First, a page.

The peach (Prunus persica) is the most widely grown stone fruit. It is native to China and was introduced to Europe 2,000 years ago. Peaches are now grown in temperate zones, worldwide. They were an important crop in Ontario by the 1880s and in British Columbia by the 1890s. Peach trees are 3-5 m tall with long, narrow, pointed leaves; single, pink flowers; and fruits (5-8 cm in diameter) with light fuzz. Peaches without fuzz are called nectarines. When ripe, varieties grown for the fresh market (in Canada, 80 per cent) have sweet, juicy flesh; those for processing (20 per cent) have firm, almost rubbery flesh adapted to mechanical handling.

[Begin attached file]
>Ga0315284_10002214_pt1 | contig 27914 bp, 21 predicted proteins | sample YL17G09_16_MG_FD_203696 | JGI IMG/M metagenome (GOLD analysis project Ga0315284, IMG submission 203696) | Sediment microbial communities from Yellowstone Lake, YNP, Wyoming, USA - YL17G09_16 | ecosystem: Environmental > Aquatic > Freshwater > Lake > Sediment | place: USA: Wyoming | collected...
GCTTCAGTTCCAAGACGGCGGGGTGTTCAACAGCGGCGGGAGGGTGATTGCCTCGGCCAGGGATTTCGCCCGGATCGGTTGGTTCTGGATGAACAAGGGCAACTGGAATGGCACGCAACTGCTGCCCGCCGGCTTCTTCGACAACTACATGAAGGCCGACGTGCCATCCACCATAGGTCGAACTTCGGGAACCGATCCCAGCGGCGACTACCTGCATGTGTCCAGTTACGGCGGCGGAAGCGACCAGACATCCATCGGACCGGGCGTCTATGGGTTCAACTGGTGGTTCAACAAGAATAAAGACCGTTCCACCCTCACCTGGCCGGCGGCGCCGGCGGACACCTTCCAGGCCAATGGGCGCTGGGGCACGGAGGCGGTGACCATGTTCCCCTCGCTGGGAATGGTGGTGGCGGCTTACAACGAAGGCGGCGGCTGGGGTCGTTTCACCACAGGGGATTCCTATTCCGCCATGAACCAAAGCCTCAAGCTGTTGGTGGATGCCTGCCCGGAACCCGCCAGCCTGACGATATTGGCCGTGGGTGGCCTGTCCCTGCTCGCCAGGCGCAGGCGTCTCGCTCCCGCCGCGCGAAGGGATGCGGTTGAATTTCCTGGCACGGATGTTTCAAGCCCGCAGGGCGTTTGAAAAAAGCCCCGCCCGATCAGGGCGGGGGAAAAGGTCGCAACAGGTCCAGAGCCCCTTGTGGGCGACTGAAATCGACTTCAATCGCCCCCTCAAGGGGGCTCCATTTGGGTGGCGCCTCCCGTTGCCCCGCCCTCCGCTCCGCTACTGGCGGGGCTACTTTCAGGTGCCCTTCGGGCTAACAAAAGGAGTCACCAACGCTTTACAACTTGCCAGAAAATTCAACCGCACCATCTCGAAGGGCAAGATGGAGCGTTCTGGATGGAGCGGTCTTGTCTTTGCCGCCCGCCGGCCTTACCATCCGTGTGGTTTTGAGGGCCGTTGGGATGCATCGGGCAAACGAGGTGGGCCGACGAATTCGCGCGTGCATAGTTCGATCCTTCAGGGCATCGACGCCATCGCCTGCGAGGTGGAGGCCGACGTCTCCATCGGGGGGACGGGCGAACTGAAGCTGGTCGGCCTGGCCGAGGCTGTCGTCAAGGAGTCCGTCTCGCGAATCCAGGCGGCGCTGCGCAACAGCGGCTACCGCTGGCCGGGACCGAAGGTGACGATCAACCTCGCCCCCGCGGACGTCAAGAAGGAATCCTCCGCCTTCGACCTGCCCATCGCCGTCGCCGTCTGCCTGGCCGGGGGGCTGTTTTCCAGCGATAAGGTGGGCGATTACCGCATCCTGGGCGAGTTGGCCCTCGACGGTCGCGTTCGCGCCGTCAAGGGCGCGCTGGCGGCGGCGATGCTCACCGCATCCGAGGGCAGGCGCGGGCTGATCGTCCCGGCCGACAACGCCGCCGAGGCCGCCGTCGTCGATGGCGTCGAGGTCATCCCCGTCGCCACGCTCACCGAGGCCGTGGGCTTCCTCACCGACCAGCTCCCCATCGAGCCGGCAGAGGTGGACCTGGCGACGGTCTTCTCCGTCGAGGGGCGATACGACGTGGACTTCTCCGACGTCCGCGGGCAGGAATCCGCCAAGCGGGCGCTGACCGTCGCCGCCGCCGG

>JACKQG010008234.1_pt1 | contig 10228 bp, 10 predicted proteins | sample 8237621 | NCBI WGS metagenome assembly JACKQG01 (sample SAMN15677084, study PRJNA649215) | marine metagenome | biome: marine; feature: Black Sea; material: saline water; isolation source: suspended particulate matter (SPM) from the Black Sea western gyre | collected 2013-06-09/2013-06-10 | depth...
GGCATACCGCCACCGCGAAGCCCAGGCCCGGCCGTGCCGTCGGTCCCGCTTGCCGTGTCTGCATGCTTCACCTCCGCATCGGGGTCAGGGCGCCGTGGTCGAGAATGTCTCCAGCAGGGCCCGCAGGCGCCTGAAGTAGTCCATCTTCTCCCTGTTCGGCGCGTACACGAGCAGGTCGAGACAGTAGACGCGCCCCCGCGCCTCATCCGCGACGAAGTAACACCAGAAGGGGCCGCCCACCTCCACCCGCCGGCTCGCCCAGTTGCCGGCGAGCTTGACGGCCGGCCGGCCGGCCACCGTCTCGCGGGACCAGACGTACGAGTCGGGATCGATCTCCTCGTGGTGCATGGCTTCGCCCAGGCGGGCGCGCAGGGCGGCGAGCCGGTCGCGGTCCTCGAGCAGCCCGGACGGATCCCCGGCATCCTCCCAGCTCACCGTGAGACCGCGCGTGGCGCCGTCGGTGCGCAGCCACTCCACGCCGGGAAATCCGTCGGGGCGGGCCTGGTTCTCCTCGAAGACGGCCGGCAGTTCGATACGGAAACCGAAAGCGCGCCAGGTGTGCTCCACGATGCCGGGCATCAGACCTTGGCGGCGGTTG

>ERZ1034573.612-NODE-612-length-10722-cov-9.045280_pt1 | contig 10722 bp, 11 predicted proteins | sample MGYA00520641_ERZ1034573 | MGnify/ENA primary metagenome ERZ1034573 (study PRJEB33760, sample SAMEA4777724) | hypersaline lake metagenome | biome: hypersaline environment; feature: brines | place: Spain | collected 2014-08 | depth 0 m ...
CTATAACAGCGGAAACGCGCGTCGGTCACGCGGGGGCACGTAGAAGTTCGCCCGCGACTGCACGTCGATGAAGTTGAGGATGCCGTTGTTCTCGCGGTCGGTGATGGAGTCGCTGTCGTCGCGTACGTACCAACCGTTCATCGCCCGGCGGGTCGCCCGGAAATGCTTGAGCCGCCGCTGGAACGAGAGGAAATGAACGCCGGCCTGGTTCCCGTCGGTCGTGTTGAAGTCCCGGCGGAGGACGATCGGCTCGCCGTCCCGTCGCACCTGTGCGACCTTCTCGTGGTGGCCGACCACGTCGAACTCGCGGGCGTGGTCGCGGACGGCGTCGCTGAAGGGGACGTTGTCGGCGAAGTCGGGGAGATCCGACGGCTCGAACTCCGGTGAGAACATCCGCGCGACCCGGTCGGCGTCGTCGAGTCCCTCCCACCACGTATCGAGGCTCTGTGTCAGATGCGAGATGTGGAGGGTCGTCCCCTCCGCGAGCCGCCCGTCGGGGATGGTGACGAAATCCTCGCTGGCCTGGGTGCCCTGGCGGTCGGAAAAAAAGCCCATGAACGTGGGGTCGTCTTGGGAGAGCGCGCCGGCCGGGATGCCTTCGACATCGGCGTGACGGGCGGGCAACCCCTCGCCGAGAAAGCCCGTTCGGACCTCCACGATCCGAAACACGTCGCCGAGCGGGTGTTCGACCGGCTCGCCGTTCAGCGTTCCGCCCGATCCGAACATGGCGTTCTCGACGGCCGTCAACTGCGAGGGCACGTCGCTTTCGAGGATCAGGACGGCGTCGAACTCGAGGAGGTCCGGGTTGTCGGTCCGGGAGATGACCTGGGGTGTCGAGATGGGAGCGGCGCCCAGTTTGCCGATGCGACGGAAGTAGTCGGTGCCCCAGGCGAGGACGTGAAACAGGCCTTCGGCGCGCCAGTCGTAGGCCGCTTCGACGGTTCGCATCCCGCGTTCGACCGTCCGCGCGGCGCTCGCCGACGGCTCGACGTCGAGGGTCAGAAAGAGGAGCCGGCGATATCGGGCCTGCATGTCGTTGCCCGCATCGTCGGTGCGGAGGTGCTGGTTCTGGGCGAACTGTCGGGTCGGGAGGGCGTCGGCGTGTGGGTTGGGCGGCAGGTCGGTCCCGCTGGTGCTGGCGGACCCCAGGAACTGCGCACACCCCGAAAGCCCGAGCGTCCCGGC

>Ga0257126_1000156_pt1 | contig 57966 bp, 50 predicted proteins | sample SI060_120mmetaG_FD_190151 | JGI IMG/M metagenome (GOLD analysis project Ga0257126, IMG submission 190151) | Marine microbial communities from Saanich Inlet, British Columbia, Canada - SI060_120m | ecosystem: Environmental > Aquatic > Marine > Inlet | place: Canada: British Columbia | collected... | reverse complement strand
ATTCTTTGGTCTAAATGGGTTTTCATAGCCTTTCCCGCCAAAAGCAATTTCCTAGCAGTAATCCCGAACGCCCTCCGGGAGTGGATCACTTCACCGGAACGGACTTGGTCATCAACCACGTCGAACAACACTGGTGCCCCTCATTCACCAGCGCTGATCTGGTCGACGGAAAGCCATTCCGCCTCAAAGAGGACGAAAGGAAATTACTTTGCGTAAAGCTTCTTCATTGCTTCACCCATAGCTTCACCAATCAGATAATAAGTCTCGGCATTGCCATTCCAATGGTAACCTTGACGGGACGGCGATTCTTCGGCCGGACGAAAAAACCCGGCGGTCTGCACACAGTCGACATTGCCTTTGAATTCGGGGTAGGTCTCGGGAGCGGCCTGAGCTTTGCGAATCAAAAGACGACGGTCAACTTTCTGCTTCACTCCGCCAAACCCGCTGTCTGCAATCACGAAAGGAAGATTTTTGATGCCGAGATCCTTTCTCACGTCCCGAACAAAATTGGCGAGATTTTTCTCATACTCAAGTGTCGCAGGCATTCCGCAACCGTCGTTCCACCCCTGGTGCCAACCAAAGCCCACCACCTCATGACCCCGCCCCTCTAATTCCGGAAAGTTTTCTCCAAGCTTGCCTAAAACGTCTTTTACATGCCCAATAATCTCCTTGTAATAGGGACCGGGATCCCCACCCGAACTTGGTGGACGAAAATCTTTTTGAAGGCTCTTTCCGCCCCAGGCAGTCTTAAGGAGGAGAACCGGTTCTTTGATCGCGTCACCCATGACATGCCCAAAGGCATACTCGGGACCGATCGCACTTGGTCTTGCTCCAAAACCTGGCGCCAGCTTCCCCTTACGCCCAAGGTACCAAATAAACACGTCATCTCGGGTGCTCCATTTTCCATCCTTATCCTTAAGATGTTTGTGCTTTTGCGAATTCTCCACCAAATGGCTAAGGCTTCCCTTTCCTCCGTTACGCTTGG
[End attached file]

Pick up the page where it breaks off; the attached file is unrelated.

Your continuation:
In Canada peach trees are short-lived (10-20 years), beginning to bear fruit at 2-3 years. The least cold-hardy of stone fruits (they may be injured or killed by winter temperatures below -23°C), their culture is mostly limited to southern Ontario (more than 80 per cent of acreage) and southern British Columbia (about 18 per cent of acreage), while less than 1 per cent of the production occurs in Nova Scotia. Peaches thrive where summer temperatures are high. The season extends from July to September; growers plant 12 or more varieties, ripening at different times. In the semiarid valleys of British Columbia, irrigation is essential for commercial culture. In Ontario, orchards are normally cultivated until July; a cover crop is then established to absorb surplus soil nitrogen, to slow tree growth and thus aid in hardening off for winter and to hold snow to protect the roots. In BC a permanent sod cover is usually established and orchards are not cultivated. Orchards are baited in fall and trees are painted with repellants to discourage injury from animals. Peaches are susceptible to various insect pests, mites, nematodes and plant diseases. Raw peaches are high in vitamin A.